In addition to tracking the number of PUDL Office Hours and type of questions asked, we will track the total number of PUDL users and the number of pull requests made from community contributors. We will begin tracking these metrics after the documentation is published.

We would consider the project successful if, after reorganizing and publishing the new documentation:

  • Catalyst has a document with clear guidelines for what documentation should live in the PUDL ReadTheDocs, Github, and website.
  • No more than 25% of our PUDL Office Hours visits and GitHub discussion questions are from new users who cannot find one of the ten most useful tables
  • The number of total PUDL users increases by 20%
  • The number of pull requests from community contributors increases by 10%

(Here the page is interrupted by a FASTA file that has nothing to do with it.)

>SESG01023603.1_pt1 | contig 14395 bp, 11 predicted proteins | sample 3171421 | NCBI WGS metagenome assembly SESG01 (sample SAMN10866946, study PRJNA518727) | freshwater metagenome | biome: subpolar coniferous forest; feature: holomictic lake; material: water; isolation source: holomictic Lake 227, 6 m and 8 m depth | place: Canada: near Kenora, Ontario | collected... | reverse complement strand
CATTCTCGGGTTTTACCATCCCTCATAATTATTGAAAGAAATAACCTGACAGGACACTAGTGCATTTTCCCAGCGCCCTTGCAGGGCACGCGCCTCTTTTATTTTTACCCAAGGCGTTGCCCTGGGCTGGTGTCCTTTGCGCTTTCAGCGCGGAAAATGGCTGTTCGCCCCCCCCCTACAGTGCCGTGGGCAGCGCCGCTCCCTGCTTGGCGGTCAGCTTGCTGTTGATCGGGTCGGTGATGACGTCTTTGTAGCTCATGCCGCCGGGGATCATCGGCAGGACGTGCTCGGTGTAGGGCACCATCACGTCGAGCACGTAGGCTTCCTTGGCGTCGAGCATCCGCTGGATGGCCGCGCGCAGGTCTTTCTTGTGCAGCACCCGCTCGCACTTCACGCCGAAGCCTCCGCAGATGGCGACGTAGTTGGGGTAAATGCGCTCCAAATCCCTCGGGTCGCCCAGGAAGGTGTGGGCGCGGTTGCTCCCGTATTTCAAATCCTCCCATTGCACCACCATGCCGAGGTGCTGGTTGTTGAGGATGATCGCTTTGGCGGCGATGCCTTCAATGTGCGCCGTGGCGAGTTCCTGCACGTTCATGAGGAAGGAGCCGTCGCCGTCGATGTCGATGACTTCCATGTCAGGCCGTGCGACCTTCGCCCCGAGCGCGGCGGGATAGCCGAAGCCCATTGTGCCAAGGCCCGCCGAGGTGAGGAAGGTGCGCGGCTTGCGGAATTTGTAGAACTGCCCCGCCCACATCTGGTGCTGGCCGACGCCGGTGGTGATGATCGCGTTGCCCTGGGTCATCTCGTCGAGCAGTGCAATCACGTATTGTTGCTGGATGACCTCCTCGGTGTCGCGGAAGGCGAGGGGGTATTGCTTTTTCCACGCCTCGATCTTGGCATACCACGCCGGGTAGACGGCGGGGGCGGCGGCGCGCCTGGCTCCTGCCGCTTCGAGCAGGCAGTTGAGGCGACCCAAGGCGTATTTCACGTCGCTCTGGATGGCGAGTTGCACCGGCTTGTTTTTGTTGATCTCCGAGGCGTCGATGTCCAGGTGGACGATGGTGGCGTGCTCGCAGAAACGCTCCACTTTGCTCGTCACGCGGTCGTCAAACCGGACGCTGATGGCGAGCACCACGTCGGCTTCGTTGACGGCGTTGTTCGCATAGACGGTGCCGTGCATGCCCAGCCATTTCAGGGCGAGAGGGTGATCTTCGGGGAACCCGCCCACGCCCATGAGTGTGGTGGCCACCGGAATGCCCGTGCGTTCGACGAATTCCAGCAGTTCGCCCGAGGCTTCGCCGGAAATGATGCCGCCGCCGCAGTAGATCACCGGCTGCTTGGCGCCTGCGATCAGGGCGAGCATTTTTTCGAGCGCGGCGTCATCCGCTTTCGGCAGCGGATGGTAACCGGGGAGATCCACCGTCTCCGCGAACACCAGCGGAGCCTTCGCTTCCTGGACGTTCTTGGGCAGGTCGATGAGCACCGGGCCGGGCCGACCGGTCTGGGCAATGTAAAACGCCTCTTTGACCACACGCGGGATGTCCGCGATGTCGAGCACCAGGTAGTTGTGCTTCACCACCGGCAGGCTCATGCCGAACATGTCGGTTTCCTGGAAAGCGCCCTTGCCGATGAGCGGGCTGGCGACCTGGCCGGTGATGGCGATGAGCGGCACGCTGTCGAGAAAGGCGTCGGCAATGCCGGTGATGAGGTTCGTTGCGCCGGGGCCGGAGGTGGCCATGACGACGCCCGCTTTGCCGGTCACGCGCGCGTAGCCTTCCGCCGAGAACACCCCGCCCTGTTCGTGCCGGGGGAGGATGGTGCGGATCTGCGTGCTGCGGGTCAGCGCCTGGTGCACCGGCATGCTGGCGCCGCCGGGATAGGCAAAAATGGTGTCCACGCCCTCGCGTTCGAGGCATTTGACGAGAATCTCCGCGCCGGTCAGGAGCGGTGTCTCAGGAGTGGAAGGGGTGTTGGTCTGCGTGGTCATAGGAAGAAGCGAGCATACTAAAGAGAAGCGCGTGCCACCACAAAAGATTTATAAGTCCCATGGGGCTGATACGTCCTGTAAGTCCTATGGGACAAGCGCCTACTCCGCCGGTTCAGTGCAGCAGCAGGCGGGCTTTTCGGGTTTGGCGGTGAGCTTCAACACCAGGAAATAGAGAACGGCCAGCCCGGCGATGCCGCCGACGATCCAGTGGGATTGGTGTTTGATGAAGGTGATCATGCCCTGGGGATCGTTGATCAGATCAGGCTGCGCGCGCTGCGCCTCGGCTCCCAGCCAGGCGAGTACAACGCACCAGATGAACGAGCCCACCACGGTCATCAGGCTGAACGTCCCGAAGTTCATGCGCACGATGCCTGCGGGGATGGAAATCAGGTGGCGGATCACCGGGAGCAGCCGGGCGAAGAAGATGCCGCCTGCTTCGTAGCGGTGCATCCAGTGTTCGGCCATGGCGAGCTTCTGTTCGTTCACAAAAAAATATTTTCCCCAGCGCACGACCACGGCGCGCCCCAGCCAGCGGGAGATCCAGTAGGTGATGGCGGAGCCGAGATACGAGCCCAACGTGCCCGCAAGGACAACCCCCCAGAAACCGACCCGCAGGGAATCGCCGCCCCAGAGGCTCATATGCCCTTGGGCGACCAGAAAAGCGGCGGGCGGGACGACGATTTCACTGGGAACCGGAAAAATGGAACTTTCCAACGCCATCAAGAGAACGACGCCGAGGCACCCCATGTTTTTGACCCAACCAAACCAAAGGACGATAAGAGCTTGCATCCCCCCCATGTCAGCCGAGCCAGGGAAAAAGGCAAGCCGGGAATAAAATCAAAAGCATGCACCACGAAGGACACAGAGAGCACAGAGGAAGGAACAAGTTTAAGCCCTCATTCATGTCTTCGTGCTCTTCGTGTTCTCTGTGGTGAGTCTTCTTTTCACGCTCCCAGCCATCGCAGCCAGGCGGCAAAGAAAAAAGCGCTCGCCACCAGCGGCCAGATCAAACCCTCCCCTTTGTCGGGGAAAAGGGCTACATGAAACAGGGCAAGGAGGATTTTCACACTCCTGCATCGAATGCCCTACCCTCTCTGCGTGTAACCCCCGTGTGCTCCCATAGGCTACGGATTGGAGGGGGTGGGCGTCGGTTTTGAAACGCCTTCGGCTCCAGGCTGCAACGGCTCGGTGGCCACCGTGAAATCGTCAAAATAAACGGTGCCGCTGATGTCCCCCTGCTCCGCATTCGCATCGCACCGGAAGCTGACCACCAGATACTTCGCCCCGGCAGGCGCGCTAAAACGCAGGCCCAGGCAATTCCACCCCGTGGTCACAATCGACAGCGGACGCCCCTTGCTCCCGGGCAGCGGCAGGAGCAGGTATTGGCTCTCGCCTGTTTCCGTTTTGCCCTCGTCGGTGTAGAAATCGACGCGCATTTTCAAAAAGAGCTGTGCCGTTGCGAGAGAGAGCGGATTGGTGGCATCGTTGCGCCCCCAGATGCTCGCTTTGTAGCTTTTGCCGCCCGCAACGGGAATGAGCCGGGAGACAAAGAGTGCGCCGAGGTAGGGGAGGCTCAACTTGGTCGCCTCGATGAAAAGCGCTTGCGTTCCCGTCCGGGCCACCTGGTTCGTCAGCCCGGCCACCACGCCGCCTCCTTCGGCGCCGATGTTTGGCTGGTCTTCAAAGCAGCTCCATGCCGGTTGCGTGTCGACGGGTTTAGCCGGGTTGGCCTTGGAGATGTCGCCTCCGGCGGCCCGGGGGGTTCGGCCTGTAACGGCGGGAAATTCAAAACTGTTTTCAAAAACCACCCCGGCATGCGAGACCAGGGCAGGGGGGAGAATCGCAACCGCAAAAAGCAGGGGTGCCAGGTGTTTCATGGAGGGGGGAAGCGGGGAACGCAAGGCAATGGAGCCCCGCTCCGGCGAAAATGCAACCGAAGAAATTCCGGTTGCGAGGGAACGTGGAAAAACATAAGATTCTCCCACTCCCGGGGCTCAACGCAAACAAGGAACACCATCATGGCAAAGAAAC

The project will take approximately six months to complete and the timeline breaks down in the following way:

May: Orient the writer to PUDL documentation across the various locations and point out data access methods and useful tables to explore.

June-July: Audit the existing documentation and document pain points when trying to answer the three questions: accessing a single table, accessing the latest version of the entire PUDL database, and setting up the development environment to make a pull request. Create a document describing what documentation should be in each location

August-October: Reorganize the documentation and create a landing page for the ten most useful tables

November: Project completion

Project Budget

Budget ItemAmountRunning TotalNotes
Technical writer audits, reorganizes, and tests PUDL documentation, creating landing page highlighting the ten most useful tables and setting guidelines for what location documentation belongs in.75007500
Volunteer Stipends50085002 volunteer stipends (Ella Belfer & Austen Sharpe) @ 500 each